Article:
Tuesday, September 7, 2010

Eros, Philia, Agape

I just finished reading this story and I have to say that it is my favorite one from Strahan so far. Many of the other stories are more far-fetched in terms of how the future/alternate world may be different from our own, but I found "Eros, Philia, Agape" to be the most believable. How far are we really from having robots of this intelligence that are so like humans? It seems to me that we are a mere few years away from a world similar to the one that Swirsky has written about.

I also found the story to be beautifully written. I liked that Swirsky switched point of view between Adriana and Lucian, because it made the relationship between the characters so much easier to understand. It was easy for me to feel Adriana's pain, yet it was also easy for me to see why Lucian had to go.

I also love the use of the title. All three words "Eros, Philia, Agape" are all Greek words for love. I took a psychology-tastic quiz one time that determined what kind of lover you were (fun times in my public speaking class actually)

eros= Sexual, erotic love, romantic love
philia= love as friends
agape= self-sacrificing love

I think it's interesting the the author explores all three types of love throughout the story.

What kind of love do you think that each of the characters felt for one another?

3 comments:

Jenny Strack said...

I love that you defined the greek words! Having them side by side like that really emphasizes how each type plays a role. To me, it seemed like Adriana's relationship toward Lucian was centered around Eros; Lucian's relationship toward Adriana was more about the philia aspect; Lucian's relationship toward Rose was very much centered around agape. I don't know that I would use any of these to describe the relation ship Rose has with Lucian, and I'm just going to say the relationship between Rose and Adriana is not very love-oriented.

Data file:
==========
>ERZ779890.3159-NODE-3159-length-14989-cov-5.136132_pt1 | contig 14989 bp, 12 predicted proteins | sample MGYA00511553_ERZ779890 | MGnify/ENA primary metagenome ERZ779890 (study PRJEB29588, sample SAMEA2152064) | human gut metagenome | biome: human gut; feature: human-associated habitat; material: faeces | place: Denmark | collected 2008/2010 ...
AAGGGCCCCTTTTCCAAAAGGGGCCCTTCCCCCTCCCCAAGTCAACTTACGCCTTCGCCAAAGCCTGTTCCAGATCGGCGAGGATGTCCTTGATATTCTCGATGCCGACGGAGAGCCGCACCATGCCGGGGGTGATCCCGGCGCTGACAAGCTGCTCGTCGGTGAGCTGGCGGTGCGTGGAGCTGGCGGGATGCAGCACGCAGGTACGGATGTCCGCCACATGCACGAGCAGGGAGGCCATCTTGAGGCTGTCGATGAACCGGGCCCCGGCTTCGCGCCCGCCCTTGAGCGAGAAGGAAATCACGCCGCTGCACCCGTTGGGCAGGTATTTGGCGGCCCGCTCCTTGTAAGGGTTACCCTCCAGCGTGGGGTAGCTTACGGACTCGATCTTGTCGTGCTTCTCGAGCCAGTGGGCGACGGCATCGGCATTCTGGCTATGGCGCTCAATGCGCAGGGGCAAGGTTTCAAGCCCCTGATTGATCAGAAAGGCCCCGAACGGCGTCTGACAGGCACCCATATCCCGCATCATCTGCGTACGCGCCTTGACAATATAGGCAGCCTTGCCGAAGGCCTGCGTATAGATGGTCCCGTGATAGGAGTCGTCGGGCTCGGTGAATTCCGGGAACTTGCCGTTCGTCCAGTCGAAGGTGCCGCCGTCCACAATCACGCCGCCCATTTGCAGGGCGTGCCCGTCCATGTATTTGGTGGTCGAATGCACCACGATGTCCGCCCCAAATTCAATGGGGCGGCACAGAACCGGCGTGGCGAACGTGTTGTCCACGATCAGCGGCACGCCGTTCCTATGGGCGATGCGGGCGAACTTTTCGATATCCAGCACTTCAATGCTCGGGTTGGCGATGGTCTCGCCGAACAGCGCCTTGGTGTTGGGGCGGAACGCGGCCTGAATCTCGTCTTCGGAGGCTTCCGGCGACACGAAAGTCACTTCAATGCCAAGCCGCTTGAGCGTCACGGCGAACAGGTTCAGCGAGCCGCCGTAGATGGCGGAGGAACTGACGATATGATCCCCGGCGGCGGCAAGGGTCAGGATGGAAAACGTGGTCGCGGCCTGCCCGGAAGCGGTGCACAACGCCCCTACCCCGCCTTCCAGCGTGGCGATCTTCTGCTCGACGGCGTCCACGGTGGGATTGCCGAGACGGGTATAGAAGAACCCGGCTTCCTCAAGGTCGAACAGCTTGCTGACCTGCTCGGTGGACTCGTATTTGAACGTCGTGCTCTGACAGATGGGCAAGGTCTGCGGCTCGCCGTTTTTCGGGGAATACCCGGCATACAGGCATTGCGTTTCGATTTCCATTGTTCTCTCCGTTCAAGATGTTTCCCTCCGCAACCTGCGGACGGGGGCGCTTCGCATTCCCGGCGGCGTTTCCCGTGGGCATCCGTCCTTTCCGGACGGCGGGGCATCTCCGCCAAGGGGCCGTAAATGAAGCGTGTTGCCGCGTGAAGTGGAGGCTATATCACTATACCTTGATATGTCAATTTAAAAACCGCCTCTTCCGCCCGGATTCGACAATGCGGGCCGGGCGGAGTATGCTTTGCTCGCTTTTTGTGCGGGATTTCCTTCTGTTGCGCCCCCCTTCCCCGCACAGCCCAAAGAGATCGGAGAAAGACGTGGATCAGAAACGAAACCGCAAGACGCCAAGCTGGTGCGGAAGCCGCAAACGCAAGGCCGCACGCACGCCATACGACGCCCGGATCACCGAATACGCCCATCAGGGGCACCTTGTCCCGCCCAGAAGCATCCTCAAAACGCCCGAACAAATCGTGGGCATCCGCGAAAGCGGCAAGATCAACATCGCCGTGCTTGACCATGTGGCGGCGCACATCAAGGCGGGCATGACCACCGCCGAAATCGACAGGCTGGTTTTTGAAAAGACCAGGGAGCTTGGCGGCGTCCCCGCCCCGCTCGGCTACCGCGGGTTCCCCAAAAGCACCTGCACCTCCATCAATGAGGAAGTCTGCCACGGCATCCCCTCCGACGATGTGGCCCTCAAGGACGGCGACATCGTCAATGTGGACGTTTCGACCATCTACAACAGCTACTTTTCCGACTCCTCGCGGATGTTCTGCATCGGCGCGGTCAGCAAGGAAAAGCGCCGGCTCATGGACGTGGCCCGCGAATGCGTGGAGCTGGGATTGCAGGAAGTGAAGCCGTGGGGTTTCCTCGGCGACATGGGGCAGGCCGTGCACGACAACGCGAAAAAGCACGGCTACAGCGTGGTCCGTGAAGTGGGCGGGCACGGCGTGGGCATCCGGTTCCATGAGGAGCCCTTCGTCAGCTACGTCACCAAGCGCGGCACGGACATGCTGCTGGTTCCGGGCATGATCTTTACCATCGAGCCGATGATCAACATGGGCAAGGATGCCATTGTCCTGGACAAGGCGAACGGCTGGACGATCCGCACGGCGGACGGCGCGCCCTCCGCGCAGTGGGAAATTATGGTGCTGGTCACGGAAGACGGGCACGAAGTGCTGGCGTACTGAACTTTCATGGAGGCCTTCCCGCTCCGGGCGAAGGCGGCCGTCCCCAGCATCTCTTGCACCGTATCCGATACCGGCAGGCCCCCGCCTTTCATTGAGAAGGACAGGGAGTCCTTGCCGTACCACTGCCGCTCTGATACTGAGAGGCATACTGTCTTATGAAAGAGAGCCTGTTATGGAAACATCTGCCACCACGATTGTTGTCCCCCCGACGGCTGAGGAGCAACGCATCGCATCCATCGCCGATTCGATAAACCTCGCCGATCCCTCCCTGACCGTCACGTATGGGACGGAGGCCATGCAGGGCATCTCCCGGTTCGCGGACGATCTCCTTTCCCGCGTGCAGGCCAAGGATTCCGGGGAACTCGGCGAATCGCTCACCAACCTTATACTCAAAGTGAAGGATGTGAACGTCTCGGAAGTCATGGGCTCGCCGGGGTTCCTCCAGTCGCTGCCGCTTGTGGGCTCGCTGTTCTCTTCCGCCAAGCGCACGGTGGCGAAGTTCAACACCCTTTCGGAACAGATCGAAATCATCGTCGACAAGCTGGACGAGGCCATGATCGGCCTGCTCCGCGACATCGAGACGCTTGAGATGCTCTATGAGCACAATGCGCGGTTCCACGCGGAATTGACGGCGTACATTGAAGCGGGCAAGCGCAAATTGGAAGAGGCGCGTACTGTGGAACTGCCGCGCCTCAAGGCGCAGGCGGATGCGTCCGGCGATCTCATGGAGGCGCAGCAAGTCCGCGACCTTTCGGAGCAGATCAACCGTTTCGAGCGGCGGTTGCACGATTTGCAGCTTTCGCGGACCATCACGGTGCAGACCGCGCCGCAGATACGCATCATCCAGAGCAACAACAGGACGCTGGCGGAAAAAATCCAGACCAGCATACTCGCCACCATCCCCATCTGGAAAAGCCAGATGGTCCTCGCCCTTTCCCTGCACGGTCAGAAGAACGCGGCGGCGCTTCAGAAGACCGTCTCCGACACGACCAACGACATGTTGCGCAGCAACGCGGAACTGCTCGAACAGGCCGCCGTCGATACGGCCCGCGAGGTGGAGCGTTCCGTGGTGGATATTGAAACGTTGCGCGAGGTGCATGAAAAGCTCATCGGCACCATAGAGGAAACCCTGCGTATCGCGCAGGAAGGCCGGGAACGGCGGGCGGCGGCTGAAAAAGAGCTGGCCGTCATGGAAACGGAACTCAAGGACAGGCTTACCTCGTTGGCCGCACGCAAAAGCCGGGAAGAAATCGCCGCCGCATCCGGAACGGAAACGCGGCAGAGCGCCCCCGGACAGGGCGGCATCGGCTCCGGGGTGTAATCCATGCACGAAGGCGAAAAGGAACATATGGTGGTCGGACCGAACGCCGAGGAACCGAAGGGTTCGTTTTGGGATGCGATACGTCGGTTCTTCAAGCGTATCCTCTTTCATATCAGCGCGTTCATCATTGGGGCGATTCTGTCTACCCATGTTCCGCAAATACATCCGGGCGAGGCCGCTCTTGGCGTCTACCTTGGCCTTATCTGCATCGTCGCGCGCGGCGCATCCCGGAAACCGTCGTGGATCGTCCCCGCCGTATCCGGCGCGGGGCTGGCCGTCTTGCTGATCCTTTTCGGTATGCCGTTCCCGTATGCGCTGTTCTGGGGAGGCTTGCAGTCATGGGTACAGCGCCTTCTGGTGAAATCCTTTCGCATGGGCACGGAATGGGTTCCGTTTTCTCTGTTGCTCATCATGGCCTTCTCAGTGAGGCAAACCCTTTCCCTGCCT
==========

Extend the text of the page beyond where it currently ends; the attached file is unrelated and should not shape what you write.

Ernest said...

I thought it was interesting how she played around with language in the story, too. In English, we usually have to supply a context to describe what kind of love we mean, but that isn't necessary in Greek.

Jordan said...

I agree with Jenny, and I also loved the use of the different types of love used throughout the story. I think it adds another layer of depth to the ideas of love we've already discussed on the blog and in class.

The fact that this story emphasized the love of humans for non-human things could be construed as a metaphor for how much people these days rely on material object, especially technology, to get on with their daily lives. When Lucian left Ariana was devastated/outraged and Rose was lost/confused. I think many people today would feel the same ways if, say, cell phones were suddenly banned by the government or something.